The Global Search for Education: Artist Eric Lin Discusses the Role of the Viola in Classical Music Today
This month, audiences can screen Bach, Beethoven, Hindemith, and Vieuxtemps: Viola Solo and String Quartet on the Planet Classroom Network. This filmed performance is curated for Planet Classroom by Bard College Conservatory of Music.
Viola Solo and String Quartet soloist Eric Lin presents a memorable viola and notable 50 minute recital, featuring music by Bach, Paul Hindemith, Henri Vieuxtemps, and Beethoven.
Lin is joined in the latter half of the concert by violinists Yangxin Song and Junyu Lin, as well as Raman Ramakrishnan on cello, for Beethoven’s “String Quartet №11”. These classical music performances are not to be missed.
The Global Search for Education is pleased to welcome Eric Lin.
Eric, welcome. When choosing compositions for an event like this, what sort of criteria are you looking for?
Classical music is an accepting form of art that is inclusive of musicians across cultures and time periods. So I looked for a wide range of musical styles in my program to represent that variety. I aimed to put these disparate styles side by side to demonstrate this concept to my audiences. When putting together a program like this, I also considered the atmosphere and emotion each piece brings. The arrangement of pieces is crucial to this ultimate experience of sound.
The viola is a commonly undervalued instrument, often overlooked in comparison to violin. However, playing the viola isn’t about demonstrating technical prowess, it is a uniquely powerful instrument that promotes maturity, modesty, and humility. For this reason, I wanted to dedicate the first half of my program to bringing out the beautiful sound of this instrument. For the second half of the program, I wanted to demonstrate the importance of viola as a collaborative instrument. Viola is a fundamental building block for a string quartet; it serves as this organic bridge connecting the upper voice to the lower voice and connecting people together. By ordering my program in this way — solo and then quartet — I aimed to exhibit a twofold image of viola, and to share the message that in life, supporting others is just as important as supporting oneself.
As a student at the Bard Conservatory, how do you feel about the common sentiment that non-STEM fields are financially “unreliable”?
For anyone that has a classical music heart, he or she shouldn’t be doing music solely for financial gain. The purpose of being a classical musician is beyond the scope of money. As musicians, we have the responsibility to maintain the dignity of art by using art to nourish our souls in a way that STEM-fields do not. One of the reasons why non-STEM fields are financially “unreliable” is that societal values nowadays have shifted. People are now educated in an environment that promotes the accumulation and demonstration of wealth. These values influence people’s thinking, indirectly resulting in STEM-related jobs being favored over art-related jobs. Fewer and fewer people prioritize or support art, like the classical music industry. Regardless of higher or lower income, we should not only value financial growth, but the kind of growth that art is the most concerned with: the growth of the soul, and of connection, and of kindness.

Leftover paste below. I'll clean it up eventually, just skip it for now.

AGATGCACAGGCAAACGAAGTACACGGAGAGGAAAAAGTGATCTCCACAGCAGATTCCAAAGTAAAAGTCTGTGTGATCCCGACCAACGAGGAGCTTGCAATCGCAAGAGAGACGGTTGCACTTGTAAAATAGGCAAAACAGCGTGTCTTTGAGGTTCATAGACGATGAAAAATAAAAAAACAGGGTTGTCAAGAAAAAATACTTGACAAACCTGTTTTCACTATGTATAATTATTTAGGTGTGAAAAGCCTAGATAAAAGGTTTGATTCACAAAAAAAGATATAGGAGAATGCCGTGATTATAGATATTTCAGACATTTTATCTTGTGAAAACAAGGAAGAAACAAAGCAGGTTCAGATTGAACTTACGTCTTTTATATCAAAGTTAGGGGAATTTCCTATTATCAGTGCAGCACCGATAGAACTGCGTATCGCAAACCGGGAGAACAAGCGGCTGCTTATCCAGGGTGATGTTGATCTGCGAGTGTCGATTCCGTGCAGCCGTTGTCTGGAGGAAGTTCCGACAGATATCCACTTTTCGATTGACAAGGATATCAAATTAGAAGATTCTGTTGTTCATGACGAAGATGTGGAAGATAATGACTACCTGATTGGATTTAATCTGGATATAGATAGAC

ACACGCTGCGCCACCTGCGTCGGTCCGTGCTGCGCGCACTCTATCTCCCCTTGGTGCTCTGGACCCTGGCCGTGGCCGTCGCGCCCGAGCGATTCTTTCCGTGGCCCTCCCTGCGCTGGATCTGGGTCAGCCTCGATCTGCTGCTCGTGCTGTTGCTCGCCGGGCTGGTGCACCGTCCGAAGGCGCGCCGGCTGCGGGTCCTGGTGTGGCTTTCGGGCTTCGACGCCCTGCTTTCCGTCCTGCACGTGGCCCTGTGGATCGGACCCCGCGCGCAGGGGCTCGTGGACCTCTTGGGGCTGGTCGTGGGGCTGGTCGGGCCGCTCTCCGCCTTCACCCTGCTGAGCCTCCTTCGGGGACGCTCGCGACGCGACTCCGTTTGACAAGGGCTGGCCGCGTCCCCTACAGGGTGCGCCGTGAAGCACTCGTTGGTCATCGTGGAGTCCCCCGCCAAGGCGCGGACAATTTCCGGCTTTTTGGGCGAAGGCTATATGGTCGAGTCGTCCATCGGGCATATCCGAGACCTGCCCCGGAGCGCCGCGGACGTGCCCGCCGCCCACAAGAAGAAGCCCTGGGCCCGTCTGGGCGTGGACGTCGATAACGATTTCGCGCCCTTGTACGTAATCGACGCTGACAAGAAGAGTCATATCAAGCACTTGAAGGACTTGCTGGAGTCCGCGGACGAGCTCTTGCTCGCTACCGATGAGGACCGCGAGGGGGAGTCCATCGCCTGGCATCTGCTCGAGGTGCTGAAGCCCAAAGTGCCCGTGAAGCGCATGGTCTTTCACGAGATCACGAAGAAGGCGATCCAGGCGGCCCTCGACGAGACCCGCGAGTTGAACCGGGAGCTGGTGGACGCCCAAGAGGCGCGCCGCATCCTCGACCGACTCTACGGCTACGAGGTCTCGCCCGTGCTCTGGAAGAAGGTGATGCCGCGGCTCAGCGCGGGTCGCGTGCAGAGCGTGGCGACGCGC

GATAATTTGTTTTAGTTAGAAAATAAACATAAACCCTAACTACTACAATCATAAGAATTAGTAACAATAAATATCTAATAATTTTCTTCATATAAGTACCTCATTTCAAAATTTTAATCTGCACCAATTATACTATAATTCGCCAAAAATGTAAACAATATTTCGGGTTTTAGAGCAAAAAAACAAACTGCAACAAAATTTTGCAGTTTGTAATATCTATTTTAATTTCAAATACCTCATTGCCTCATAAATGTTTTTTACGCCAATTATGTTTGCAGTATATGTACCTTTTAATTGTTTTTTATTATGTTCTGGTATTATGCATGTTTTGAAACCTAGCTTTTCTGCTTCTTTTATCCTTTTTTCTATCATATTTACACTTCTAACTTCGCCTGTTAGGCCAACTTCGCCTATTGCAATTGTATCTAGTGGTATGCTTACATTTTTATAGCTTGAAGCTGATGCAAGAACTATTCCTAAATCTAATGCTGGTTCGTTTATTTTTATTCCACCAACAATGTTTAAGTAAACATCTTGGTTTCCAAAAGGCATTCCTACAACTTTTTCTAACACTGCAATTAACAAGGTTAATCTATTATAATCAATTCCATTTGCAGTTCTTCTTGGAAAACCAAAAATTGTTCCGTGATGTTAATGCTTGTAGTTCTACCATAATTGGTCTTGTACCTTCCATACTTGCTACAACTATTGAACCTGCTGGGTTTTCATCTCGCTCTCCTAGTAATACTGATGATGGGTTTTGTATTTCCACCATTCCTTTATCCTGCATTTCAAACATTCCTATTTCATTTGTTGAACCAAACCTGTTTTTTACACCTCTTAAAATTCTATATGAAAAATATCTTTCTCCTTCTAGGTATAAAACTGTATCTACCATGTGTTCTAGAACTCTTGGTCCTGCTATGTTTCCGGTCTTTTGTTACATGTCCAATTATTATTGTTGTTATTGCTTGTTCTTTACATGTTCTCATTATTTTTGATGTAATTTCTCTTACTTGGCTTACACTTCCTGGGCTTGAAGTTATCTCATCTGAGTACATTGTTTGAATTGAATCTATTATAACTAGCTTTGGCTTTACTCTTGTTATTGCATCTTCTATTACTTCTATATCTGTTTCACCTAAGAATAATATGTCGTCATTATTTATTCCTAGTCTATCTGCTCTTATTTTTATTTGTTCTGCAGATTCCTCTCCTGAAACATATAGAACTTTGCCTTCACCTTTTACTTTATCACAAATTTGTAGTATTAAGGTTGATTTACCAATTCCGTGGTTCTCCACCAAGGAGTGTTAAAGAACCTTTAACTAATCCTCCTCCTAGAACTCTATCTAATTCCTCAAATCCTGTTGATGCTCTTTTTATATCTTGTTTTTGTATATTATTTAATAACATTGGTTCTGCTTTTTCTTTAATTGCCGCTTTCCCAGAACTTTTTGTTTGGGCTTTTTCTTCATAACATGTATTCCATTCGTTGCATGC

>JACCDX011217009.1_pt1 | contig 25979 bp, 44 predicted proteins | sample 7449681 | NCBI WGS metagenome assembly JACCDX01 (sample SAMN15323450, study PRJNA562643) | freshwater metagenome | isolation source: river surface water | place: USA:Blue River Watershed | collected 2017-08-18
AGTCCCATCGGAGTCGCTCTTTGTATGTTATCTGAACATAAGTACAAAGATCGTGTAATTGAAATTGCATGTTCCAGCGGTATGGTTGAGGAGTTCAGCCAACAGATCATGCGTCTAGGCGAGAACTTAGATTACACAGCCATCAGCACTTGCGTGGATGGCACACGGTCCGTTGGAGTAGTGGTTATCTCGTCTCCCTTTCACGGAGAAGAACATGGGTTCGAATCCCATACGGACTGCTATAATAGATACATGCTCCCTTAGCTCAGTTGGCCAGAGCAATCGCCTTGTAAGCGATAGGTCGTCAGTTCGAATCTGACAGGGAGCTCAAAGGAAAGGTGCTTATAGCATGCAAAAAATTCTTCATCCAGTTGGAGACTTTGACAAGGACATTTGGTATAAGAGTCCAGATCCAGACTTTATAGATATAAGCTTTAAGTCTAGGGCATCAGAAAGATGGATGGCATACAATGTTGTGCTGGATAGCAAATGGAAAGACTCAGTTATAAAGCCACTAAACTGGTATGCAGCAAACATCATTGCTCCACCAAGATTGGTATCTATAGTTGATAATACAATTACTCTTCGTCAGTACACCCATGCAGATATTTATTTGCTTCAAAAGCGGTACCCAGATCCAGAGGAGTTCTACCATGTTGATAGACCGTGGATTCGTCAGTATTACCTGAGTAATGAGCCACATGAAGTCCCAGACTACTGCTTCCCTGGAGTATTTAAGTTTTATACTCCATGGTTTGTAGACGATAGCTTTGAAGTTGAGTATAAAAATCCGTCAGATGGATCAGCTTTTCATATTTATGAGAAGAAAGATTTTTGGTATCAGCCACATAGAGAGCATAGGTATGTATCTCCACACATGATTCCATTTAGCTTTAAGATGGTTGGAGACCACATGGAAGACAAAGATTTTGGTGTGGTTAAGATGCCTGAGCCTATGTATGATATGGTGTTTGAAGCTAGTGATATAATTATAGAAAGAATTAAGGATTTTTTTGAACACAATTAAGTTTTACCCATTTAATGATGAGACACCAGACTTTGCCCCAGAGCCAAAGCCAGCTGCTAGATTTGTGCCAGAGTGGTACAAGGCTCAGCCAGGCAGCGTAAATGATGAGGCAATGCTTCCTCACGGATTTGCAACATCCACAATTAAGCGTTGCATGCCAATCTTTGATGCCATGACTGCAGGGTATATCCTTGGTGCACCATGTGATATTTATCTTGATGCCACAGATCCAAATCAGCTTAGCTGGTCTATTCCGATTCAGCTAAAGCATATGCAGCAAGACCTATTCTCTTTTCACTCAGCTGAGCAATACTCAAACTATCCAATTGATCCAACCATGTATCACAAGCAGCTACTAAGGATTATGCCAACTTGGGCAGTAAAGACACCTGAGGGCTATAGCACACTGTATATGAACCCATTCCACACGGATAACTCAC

How did your early childhood education influence your pursuit of music? Were you provided with constructive and creative environments? Did you ever feel stifled by public education and its associated paths?
Most parents in China know that having their children learn an instrument will be beneficial for their futures. However, the benefit parents are most interested in is not related to the holistic development of their children; instead, they’re mostly interested in resume building.
I grew up playing music in an environment where students are taught to be competitive, promoting a stressful and uninspiring atmosphere. Now in hindsight, I recognize that was toxic to the ultimate development of my artistry. At first, I struggled to enjoy learning music in such an environment. However, I fell in love with classical music anyway because I treated this as my mental way out from the society that promotes utilitarian thinking. Classical music is pure, it’s a pure form of art that drives a person to beauty, courage, love, and all kinds of other beautiful characteristics that a human being could have.
Public education rewards conformity, while classical music encourages individuality and creativity. In the system I was raised in, these fundamental principles of public education and music are simply incompatible. It can sometimes feel stifling to have to constantly fight back against the mainstream thinking that is promoted by public education these days.
What would you say to a student who is concerned about pursuing a degree in the arts due to the state of modern education in the US?
I would recommend he or she to first have a one-on-one talk with their inner self, ask why they want to or are concerned about pursuing a degree in arts, and whether or not he or she is passionate about this path. Art is not like science that can be objectively analyzed in every way, it is not a cold machine that runs perfectly at all times. It has emotion, warmth, and passion about the beauty of life. If after all this, art still calls to you, then just follow your heart.
Thank you Eric!
C.M. Rubin and Eric Lin
Don’t Miss Bach, Beethoven, Hindemith, and Vieuxtemps: Viola Solo and String Quartet, now screening on the Planet Classroom Network.